Questions not to ask:

What is your team’s experience and expertise in PR?

This is another question that should be answered without asking. When the team introduces themselves they will most likely give a short introduction of themselves that includes, how long they’ve been with the agency, types of clients they work with at the agency, as well as any relevant clients they may have worked with in past jobs. If they don’t offer this information up proactively it can be beneficial to ask, however, it’s ground that should be covered early on, and also isn’t make or break in terms of hiring.

What is your opinion on the PR industry and where do you see the future of the PR industry going?

The purpose of an interview with a PR agency is to determine how they will do PR for your company and achieve your goals. Asking about the future of their industry will only distract from more important questions. This question regularly appears in RFP’s and serves no real purpose.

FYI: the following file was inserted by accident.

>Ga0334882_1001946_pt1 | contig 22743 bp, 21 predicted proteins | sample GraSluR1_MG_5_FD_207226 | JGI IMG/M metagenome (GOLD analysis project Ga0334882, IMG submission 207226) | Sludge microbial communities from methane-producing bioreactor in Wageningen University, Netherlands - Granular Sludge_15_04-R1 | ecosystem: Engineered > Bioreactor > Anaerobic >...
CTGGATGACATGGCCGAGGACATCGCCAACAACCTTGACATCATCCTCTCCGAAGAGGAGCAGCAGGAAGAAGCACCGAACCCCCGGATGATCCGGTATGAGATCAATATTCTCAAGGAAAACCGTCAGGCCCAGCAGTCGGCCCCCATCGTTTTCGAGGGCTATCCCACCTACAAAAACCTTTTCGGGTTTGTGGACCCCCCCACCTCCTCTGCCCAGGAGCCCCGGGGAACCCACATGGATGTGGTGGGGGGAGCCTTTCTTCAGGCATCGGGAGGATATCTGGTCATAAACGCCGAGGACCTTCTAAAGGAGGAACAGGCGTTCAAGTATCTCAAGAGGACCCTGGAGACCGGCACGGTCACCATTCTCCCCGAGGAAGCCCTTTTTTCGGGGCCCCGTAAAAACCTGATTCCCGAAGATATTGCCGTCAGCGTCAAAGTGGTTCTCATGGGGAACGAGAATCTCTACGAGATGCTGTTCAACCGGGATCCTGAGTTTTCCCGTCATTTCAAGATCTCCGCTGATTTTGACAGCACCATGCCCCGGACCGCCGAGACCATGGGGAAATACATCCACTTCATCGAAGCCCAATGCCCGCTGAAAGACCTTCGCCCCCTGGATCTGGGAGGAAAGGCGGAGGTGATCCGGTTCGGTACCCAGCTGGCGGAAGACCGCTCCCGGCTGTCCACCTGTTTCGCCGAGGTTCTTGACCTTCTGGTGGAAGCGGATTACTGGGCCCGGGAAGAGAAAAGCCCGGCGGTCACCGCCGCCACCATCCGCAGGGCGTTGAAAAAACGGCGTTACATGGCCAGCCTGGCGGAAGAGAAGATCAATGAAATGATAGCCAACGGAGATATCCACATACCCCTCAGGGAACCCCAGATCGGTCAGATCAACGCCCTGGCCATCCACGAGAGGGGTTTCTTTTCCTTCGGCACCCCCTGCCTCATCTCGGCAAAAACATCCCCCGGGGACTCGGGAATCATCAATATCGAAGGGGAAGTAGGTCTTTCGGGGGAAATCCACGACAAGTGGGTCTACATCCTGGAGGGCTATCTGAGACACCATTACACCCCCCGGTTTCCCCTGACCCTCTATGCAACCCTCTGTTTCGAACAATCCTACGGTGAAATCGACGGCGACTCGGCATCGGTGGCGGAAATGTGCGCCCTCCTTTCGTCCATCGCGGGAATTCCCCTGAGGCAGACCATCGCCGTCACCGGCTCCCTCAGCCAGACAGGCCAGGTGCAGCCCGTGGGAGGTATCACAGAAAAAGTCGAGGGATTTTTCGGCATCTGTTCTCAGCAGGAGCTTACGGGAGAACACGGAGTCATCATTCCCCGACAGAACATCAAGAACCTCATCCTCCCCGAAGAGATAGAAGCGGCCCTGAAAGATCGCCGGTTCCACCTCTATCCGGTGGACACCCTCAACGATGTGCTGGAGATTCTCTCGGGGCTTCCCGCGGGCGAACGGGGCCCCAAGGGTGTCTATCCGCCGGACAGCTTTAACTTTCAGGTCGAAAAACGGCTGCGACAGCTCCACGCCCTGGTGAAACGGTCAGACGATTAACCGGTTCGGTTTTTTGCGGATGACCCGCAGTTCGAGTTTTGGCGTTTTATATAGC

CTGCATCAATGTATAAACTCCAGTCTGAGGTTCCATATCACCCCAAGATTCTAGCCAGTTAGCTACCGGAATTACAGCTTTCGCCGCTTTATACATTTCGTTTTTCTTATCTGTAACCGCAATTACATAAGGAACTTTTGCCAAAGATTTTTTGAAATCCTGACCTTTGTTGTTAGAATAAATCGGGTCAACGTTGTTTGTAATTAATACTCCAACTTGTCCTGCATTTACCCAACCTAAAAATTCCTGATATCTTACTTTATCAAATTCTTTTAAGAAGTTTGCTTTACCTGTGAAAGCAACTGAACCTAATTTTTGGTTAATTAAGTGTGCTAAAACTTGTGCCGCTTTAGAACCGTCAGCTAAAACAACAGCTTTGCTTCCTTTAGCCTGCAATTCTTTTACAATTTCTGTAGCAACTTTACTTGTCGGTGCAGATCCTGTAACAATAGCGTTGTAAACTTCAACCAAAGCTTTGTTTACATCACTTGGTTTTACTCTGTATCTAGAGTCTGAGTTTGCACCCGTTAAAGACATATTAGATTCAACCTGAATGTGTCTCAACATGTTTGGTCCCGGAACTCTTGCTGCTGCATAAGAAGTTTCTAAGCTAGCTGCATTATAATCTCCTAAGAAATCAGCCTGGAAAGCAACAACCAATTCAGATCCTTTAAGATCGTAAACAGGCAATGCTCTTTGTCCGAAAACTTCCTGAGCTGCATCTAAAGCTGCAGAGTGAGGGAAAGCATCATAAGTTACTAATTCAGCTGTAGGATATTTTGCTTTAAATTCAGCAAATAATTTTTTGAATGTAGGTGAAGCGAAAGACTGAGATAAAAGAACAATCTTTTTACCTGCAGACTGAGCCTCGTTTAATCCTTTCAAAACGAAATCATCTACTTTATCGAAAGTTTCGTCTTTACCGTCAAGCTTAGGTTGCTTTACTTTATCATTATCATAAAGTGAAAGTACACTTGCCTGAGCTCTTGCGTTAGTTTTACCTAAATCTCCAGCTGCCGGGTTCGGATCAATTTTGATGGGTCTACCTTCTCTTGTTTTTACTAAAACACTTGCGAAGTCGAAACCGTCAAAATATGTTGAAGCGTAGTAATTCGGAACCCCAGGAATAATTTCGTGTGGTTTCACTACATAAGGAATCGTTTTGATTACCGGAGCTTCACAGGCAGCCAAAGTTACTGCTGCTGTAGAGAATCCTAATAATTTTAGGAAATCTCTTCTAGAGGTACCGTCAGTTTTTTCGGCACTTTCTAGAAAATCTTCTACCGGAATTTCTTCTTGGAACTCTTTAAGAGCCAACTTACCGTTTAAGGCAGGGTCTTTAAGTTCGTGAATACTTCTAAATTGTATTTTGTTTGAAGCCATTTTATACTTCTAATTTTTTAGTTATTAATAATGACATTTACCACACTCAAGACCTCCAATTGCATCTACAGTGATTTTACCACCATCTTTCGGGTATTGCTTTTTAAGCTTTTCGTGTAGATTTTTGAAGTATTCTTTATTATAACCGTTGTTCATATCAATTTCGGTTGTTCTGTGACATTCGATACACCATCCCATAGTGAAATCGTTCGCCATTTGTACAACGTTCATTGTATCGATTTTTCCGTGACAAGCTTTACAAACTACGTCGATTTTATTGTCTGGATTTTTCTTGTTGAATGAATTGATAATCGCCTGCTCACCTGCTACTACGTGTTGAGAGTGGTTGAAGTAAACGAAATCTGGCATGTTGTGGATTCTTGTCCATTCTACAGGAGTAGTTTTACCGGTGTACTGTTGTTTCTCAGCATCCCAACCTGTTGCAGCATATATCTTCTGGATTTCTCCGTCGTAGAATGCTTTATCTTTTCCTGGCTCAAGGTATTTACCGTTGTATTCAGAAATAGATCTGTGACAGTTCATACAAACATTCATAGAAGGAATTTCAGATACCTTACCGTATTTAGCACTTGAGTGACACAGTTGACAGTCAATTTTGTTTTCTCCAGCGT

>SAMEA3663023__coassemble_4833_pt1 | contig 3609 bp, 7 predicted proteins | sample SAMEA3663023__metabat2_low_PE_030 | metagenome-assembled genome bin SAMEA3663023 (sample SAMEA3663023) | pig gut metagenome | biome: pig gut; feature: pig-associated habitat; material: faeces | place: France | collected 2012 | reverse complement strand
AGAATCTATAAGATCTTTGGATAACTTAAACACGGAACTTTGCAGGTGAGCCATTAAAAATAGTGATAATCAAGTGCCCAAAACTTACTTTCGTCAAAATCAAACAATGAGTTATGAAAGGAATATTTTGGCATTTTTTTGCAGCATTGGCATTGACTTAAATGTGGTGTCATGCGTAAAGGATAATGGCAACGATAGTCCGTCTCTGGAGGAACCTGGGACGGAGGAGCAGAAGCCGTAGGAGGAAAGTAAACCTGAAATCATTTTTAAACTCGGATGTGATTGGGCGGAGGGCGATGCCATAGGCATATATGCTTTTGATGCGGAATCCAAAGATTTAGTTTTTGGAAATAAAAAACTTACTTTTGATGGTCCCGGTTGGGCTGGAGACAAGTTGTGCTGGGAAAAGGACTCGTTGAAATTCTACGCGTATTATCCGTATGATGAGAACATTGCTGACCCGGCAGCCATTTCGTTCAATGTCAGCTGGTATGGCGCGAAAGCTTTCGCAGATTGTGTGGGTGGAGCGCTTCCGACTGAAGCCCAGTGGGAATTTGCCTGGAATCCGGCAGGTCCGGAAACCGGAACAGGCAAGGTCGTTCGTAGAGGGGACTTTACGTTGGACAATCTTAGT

What is your outlook for my company’s industry? 

A PR agency will align with your vision for your industry and key messages so their personal opinions on where various industries are is not that important. With the exception of political campaigns. 

Strategy and Approach

Questions to ask:

How do you develop PR strategies for clients?

Arguably the most important skill a PR agency needs to have is the ability to develop a dedicated strategy unique to a companies marketing and business goals. Asking the agency you are considering how they develop strategy is critical to understanding if they are a fit for you. You want their answer to ensure that they know how to craft a strategy, instead of just implementing randomised efforts or relying on a pool of friendly contacts. 

How do you determine target audiences and messaging for campaigns?

Similar to the above, asking this question can reveal the level of thinking as well as the process an agency puts behind each initiative and campaign they work on. Since target audiences and messaging differs with each company, it’s important to get a read on how the agency you’re speaking to approaches building these out.